[Note: though I primarily refer to college or university students in this article, the emotional impact of high school closures on teenagers, particularly for seniors, will be similar in nature and intensity.]
I was surprised at how viscerally I felt the announcement that colleges around the nation would be closing their doors and going virtual for the remainder of the semester. I’m not a student and only tangentially associated with the school down the road from me. Yet the news caused a physical reaction in me, one I only understood once I took the time to ponder how such a sudden, drastic (and wise) measure would have impacted me when I was a college student—and particularly a senior, just weeks from graduation.
(Some non-seniors will probably also experience some form of what I’ll outline below, though without the exacerbating graduation elements. It will feel just as real to them and deserves the same attention and sensitivity.)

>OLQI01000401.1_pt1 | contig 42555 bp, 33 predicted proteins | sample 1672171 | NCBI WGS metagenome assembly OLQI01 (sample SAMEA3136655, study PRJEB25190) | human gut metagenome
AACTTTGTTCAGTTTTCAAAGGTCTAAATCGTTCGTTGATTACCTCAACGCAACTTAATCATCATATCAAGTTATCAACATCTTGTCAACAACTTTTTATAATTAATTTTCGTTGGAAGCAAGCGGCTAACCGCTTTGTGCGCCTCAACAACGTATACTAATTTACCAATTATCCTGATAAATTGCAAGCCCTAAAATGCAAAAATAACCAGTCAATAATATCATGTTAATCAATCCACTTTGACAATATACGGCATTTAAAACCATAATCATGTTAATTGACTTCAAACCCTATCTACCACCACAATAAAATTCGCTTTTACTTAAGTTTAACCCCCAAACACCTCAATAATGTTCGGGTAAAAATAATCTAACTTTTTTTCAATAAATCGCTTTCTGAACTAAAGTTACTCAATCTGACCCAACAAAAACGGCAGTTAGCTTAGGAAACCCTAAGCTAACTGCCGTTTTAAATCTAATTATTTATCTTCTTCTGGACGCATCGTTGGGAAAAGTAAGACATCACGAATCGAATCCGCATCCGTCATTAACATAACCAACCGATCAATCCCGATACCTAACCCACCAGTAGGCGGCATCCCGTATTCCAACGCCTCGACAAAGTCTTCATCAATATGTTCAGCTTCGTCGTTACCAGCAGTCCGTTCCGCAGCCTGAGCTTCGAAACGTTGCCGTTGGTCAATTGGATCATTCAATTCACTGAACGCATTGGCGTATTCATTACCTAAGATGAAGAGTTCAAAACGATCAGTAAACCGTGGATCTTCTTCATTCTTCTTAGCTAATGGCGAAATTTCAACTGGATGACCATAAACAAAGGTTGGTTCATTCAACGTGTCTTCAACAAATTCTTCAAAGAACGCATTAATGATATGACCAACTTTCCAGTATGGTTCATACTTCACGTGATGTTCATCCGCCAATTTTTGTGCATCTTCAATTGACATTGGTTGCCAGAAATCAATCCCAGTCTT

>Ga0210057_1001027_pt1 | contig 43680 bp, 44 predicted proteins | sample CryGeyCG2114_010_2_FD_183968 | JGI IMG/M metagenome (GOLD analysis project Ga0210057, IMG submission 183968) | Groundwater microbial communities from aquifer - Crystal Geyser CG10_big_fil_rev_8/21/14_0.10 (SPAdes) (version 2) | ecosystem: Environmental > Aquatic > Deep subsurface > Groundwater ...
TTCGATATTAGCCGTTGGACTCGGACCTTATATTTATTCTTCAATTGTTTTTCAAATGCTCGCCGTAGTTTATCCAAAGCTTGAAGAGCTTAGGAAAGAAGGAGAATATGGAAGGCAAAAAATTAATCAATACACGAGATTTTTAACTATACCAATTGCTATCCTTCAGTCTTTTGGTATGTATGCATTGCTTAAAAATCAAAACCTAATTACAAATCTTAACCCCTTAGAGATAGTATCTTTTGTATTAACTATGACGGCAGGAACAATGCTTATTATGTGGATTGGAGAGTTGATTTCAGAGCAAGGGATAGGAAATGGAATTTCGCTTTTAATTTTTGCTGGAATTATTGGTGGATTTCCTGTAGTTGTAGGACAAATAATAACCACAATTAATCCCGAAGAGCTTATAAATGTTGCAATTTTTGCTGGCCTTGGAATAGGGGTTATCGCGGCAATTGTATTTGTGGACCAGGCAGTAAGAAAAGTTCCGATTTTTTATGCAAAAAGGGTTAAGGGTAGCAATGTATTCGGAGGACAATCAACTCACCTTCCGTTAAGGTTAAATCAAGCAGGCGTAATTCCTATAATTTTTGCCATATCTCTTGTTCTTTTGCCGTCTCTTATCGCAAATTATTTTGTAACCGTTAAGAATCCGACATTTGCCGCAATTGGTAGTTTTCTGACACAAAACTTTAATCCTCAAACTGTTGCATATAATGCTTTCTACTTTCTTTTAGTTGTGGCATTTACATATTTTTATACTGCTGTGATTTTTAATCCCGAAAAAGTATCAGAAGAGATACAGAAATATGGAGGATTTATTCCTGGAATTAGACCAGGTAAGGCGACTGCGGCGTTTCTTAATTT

Some factors are fairly universal in the minds of most of those who have suddenly had life-as-they-know-it turned upside down. Others are more specific go the people group I work with, MKs or Missionaries’ Kids.
I’ll address the impact of school closures on both the broader population and this micro-population below.
My hope is that you’ll find the following information useful in understanding what some recently-released young people will be feeling as they absorb this new-normal and that you’ll be able to step in to help them process well.
There are few things in life as predictable as one’s college trajectory. From the dreaded freshman-fifteen to changes in academic majors or finding out last minute that you’re two credits short… It all plays out according to an established timeline.
Then comes a virus that upends everything and predictability—one of the primary stabilizing factors of our lives—suddenly morphs into a whirlwind of shifting unknowns. With the dire warnings saturating media and urgent instructions from school administrators, it feels like more than the proverbial rug being pulled out from under college students. It’s the rug being violently shaken, with them still clinging to it, knowing they’re going to have to let go.